Magdalene Poems

Magdalene (5)

Her first love,
She knew,
Would be her last.

Dashboard odor,
Red leather seats,
The cackle of
Drive-In speakers,
Cemetery walks
Among the murmurless,
The eye-watching moon.

Even when she married,
There would be no rivals
To her first surrender,
Who stormed his way
Into her deaf heart.




Magdalene (4)

When I was horse-drawn young
On a careless summer night,
Promises slipped from my tongue,
Like random, drenched branches
On hurricane streams,
Fidelity waiting patiently
On the arid shore.

For you demanded symmetry,
I, in the angled shadow
Of your sun-bleached certainty.

This artifice of order,
Sapping my desire,
Jostled me to turbulence
And humid winds,
Breathing life into
My canvassed heart.


Magdalene (3)

In her sunrise bed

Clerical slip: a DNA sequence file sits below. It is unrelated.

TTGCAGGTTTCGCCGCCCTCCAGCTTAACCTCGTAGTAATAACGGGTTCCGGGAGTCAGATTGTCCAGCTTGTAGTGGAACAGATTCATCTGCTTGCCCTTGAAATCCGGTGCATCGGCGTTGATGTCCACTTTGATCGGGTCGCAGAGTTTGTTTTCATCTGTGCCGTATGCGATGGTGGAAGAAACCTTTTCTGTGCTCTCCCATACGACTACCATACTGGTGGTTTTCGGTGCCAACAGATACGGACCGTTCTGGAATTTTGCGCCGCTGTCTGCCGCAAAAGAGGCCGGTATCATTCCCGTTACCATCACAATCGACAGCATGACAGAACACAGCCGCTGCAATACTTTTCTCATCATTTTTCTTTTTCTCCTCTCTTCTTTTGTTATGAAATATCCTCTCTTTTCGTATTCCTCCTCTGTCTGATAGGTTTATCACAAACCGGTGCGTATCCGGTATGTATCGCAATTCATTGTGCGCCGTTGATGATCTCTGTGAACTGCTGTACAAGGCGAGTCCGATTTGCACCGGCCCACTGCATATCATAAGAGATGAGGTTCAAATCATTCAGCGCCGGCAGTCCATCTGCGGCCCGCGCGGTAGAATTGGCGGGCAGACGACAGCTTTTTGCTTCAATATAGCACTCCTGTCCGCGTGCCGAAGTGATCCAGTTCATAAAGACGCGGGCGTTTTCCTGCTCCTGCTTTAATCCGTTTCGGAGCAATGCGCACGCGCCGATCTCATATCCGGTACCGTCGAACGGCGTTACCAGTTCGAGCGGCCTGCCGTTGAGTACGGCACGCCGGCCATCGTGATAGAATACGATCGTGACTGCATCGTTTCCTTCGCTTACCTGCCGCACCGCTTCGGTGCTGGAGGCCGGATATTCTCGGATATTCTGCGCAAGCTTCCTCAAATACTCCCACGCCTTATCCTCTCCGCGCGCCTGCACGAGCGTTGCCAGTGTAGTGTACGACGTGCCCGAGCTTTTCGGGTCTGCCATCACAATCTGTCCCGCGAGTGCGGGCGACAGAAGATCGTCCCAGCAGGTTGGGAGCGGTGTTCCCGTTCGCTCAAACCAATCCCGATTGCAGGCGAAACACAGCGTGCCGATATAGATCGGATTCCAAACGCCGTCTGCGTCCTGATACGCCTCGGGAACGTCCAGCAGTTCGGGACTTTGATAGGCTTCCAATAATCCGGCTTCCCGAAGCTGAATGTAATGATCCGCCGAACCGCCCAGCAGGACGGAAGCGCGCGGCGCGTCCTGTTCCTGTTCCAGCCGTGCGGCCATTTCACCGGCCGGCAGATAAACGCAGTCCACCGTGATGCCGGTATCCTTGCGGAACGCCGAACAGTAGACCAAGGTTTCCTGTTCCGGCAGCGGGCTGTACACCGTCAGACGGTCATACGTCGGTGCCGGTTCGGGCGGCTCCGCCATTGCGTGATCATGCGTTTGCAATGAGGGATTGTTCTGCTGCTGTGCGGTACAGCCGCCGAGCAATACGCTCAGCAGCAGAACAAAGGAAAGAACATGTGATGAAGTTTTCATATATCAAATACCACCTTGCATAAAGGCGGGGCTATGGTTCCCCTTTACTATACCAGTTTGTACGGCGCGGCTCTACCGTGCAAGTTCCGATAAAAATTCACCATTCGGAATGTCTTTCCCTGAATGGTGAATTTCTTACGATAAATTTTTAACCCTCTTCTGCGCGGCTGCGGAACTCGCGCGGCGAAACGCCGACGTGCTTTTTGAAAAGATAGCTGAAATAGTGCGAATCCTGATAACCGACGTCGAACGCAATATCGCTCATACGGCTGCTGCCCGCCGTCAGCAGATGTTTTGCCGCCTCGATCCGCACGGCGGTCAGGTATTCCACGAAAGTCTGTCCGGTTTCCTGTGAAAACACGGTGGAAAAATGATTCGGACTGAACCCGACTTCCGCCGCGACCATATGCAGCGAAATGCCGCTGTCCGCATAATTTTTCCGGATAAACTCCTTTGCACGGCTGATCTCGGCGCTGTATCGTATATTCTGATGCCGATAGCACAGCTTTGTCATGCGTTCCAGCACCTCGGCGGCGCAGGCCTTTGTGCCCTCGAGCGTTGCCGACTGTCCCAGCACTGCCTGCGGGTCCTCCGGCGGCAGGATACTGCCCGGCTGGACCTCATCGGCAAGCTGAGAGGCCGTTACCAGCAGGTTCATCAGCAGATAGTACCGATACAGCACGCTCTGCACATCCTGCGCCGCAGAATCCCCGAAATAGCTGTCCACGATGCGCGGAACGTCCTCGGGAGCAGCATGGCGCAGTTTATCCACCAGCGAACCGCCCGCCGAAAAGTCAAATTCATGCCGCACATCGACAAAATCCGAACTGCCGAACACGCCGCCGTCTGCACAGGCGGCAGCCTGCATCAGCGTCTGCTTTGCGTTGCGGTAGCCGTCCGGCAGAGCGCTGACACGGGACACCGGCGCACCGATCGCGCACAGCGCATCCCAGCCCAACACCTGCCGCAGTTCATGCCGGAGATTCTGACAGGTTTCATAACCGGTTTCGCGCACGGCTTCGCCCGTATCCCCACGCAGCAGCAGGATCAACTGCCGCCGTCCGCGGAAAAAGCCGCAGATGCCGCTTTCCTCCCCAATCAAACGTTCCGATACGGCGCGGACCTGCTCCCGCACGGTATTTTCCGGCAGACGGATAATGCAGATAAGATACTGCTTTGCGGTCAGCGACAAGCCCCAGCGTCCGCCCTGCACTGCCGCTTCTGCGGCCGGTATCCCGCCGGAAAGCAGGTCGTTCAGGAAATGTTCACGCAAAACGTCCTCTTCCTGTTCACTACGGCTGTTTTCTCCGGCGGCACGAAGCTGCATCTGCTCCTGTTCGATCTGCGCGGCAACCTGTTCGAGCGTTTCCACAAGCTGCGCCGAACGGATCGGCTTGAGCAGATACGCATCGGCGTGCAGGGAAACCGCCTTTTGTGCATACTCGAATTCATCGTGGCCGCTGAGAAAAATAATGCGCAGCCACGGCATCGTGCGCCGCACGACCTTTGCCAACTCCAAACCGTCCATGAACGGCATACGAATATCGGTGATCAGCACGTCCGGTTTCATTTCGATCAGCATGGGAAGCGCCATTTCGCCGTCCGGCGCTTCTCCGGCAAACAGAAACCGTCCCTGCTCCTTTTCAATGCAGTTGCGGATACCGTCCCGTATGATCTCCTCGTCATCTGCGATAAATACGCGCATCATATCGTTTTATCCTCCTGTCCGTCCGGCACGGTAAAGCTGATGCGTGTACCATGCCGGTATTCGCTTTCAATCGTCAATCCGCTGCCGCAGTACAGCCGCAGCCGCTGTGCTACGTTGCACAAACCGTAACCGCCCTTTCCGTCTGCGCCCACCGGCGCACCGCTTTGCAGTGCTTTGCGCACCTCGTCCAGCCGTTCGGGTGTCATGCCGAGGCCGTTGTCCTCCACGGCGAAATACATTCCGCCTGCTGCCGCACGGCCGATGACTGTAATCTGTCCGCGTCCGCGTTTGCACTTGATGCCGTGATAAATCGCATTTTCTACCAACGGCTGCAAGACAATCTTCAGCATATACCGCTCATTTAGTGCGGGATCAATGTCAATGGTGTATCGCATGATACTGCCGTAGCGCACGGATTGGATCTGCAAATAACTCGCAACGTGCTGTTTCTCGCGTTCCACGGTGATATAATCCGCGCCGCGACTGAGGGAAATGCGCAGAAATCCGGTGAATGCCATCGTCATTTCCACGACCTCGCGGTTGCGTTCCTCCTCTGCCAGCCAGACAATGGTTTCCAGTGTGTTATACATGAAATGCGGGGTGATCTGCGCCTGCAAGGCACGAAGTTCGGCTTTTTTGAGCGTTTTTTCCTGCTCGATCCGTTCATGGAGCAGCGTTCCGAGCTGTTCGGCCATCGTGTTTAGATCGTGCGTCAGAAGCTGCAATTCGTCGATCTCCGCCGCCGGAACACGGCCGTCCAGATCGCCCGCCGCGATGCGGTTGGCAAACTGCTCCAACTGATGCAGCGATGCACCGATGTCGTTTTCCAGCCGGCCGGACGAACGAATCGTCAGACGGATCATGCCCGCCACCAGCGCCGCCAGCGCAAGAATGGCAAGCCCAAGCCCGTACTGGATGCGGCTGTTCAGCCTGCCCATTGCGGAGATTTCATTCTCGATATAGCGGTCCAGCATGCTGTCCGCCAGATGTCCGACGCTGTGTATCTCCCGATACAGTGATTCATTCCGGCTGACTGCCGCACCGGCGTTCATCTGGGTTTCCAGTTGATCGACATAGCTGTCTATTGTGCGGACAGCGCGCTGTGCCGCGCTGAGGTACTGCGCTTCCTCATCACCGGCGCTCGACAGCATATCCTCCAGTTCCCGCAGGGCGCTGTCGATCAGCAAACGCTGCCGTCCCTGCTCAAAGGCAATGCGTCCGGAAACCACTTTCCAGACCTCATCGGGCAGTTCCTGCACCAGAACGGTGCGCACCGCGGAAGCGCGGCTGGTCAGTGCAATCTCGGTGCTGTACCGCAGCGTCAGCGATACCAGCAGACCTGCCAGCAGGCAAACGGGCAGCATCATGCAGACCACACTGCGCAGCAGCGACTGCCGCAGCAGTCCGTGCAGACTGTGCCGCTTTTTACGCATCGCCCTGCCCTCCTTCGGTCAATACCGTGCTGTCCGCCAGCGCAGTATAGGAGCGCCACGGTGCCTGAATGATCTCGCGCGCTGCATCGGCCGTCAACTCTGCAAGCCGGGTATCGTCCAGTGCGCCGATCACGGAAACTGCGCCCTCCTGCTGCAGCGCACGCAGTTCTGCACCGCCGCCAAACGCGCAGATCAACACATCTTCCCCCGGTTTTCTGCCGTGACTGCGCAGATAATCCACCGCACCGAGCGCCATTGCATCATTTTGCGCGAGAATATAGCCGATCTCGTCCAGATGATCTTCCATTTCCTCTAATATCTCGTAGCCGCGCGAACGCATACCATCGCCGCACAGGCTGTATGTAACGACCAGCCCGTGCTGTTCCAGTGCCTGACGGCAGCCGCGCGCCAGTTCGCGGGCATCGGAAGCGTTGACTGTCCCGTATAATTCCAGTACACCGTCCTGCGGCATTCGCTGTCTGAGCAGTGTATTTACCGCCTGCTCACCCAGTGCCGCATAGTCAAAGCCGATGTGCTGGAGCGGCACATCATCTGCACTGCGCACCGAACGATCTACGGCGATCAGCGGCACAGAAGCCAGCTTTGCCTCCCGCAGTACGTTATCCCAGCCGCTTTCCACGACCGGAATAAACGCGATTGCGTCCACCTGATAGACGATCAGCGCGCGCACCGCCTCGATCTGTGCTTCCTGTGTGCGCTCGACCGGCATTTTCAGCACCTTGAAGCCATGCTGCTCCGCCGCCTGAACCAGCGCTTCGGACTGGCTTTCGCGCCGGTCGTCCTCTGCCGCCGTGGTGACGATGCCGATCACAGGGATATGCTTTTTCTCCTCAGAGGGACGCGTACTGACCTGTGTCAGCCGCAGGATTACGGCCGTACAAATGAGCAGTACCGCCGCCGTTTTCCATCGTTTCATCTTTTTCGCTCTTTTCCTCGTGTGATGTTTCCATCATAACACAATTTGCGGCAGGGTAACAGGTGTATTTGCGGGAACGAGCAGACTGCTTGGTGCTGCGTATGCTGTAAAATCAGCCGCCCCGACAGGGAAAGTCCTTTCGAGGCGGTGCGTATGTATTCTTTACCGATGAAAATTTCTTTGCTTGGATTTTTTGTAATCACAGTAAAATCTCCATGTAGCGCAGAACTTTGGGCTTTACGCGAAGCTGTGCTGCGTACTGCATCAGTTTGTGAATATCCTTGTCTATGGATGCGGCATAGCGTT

She could
Reinvent the
Deft possibilities
Of her birth,
Searching for
Friendly apertures
Along a fluid canal
To be exhaled
Into the welcoming world.

How shall she appear?
Brief-case ready?
Starled as a stray cat?
Or be what
She would be–
Her mother’s
Resented gift,
The slow-faucet-drip
Of nine months,
Dawdling with her
Stretched-stomach’s burden
In front of daily television
Weather reports
And news alerts.


Magdalene (2)

Her memory,
Like a maimed horse,
Was put down,
Itself, a faint recollection
Of things forgotten,
Misplaced, a frayed pocket
Beyond repair.

Tubes of frozen toothpaste
In the freezer,
Dusty combs
Under the hot-water heater,
A letter from a
Teen-age boyfriend
Under her mattress,
A wristwatch
On a windowsill,
Catching the precision
Of the sun’s lazy arch.


Magdalene (1)

She was too frail
To live by herself.
Stairs eluded her;
Stoves became
Shadows on the
Bedroom wall,
Fragments of
Ancient lovers;
Headlines, wind-swept
Pulled by blimps
Across her kitchen table;
Voice-mail messages,
The whispering gossip
Of foreign doctors
In surgery.